Green algae phylogenomics

NAISS 2024/5-186


NAISS Medium Compute

Principal Investigator:

Charlie Cornwallis


Lunds universitet

Start Date:


End Date:


Primary Classification:

10615: Evolutionary Biology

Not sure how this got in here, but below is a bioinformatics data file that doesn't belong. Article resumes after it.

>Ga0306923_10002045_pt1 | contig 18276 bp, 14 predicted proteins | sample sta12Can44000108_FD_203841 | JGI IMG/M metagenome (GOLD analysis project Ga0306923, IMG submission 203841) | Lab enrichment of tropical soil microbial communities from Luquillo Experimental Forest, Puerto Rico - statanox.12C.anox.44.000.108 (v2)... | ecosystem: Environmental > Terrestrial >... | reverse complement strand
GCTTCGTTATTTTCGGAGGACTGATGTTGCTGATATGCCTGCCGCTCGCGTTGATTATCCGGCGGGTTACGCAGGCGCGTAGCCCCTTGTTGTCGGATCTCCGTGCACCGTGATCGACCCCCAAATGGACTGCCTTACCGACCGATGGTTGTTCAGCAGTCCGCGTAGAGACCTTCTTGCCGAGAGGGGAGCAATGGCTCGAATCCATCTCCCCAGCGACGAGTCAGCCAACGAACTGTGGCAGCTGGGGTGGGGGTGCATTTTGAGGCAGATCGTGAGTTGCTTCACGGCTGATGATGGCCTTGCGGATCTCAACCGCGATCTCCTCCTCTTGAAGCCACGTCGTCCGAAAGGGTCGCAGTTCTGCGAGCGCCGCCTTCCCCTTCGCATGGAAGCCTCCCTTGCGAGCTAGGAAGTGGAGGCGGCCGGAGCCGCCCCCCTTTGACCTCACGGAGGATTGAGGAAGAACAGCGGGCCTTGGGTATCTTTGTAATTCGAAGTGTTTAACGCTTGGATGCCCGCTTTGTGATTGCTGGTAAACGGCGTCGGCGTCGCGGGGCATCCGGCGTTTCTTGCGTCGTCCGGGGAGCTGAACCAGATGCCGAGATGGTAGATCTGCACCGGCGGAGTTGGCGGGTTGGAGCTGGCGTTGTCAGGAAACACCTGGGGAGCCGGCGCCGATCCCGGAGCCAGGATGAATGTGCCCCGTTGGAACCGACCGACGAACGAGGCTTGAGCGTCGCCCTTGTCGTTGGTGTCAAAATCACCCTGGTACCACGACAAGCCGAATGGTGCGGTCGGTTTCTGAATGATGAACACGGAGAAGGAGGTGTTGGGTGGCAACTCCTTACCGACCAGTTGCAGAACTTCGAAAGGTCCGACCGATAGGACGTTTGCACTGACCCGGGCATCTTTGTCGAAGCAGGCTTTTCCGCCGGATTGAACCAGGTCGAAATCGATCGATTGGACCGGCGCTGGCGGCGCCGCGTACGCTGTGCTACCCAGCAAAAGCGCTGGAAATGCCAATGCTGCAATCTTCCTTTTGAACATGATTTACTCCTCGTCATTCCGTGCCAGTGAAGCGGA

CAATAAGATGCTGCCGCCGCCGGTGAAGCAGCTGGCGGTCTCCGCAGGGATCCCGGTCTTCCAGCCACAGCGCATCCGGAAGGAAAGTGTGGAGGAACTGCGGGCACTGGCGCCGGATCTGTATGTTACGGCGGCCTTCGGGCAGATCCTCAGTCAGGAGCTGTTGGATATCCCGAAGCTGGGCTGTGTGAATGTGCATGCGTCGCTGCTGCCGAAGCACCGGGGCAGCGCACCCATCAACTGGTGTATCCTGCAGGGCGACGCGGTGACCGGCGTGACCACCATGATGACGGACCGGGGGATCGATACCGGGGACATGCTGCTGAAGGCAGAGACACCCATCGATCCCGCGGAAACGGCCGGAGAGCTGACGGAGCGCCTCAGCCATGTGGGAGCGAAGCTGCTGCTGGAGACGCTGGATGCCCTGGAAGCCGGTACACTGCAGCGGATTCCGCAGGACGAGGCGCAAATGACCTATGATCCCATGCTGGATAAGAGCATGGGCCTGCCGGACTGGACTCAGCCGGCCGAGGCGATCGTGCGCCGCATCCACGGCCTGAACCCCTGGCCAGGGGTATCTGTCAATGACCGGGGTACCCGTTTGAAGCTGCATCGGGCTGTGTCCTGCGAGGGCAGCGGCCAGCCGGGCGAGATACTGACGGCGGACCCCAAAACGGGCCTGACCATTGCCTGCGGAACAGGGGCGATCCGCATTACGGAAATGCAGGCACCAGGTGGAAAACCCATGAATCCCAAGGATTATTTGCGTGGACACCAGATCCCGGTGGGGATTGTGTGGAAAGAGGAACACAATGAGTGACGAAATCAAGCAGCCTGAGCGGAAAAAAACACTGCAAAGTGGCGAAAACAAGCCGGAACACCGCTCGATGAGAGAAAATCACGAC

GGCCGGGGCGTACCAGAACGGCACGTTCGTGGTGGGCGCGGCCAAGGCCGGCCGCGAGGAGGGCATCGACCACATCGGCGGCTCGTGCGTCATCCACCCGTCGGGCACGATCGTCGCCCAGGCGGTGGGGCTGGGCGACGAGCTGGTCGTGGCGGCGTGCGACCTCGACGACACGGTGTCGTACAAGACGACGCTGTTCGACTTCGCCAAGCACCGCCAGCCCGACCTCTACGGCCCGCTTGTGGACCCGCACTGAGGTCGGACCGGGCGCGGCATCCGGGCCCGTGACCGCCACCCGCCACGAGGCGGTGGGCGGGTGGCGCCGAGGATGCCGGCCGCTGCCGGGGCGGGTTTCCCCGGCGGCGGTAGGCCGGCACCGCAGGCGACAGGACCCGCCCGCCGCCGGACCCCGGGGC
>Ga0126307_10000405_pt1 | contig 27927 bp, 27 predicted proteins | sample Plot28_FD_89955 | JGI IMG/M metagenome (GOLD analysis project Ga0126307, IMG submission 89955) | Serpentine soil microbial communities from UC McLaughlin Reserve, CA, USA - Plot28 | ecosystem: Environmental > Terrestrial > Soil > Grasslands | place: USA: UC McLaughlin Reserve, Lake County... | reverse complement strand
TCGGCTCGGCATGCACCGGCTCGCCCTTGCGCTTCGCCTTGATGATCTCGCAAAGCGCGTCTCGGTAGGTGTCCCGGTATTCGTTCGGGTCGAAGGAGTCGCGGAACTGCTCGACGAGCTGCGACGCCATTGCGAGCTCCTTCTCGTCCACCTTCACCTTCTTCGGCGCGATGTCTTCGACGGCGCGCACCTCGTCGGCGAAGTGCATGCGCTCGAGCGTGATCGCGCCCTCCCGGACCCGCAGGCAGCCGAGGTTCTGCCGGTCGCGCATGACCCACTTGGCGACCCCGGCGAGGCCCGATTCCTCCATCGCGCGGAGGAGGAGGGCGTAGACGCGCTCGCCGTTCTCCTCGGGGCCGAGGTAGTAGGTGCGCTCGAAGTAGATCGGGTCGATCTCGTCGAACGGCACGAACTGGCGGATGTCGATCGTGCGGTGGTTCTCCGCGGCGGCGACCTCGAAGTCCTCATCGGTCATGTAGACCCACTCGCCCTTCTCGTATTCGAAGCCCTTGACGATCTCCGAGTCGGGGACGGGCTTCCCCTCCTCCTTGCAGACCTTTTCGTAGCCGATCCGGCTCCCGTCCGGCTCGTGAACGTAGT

Multicellularity has evolved independently ca. 25 times in the past 3.5 billion years, but it has also been lost. To understand mechanisms involved in the transition to and from multicellularity we need to establish the direction of evolution among uni- and- multicellular species. The volvocine algae are often depicted as an enigmatic example of a stepping-stone evolutionary process where unicellular organisms have given rise to more complex multicellular forms. Starting with the ancestral unicellular Chlamydomonas reinhardtii evolution proceeds to produce small simple multicellular taxa such as Tetrabaena socialis (four undifferentiated cells), then larger simple taxa such as Pandrina morum (16 undifferentiated cells), up to Volvox spp., that have several thousand cells and a division of labor (cell differentiation into germ and soma). Recent molecular phylogenies, however, provide preliminary evidence that this description of multicellular evolution is over-simplified for a number of reasons. Firstly, unicellular and multicellular species come out as polyphyletic in an 18S gene tree, indicating that multicellularity has evolved independently several times even within this young clade. Secondly, Volvox spp. are polyphyletic, indicating that division of labor either evolved independently on multiple occasions, or was lost in several lineages. Finally, examining groups that are more distantly related to the volvocines indicates that the most recent common ancestor of all volvocines (including C. reinhardtii and closely related unicellular species to Volvox spp.) encompasses lineages that are multicellular such as Paulschulzia pseudovolvox and Tetraspora spp. This suggests that the origins of multicellularity lie much deeper within the order Chlamydomonadales, and has subsequently been lost multiple times. The current interpretation that few genetic changes are required for the evolution of multicellularity may therefore be incorrect as the unicellular species that were previously multicellular have been used in comparative genomic studies. The available phylogenies for Chlamydomonadales, including more targeted volvocine trees, are based on sparse data: Limited numbers of genes have been used to construct trees and relatively few species have been genotyped. Because mechanistic inquiries into the transition between uni- and- multicellularity hinge on the relationships among species being well established, it is critical to reconstruct a robust phylogeny of the group. Through our project, we will reconstruct the phylogeny of the volvocine algae using powerful Bayesian and Maximum Likelihood methods on NGS data to resolve the evolutionary history of this important group.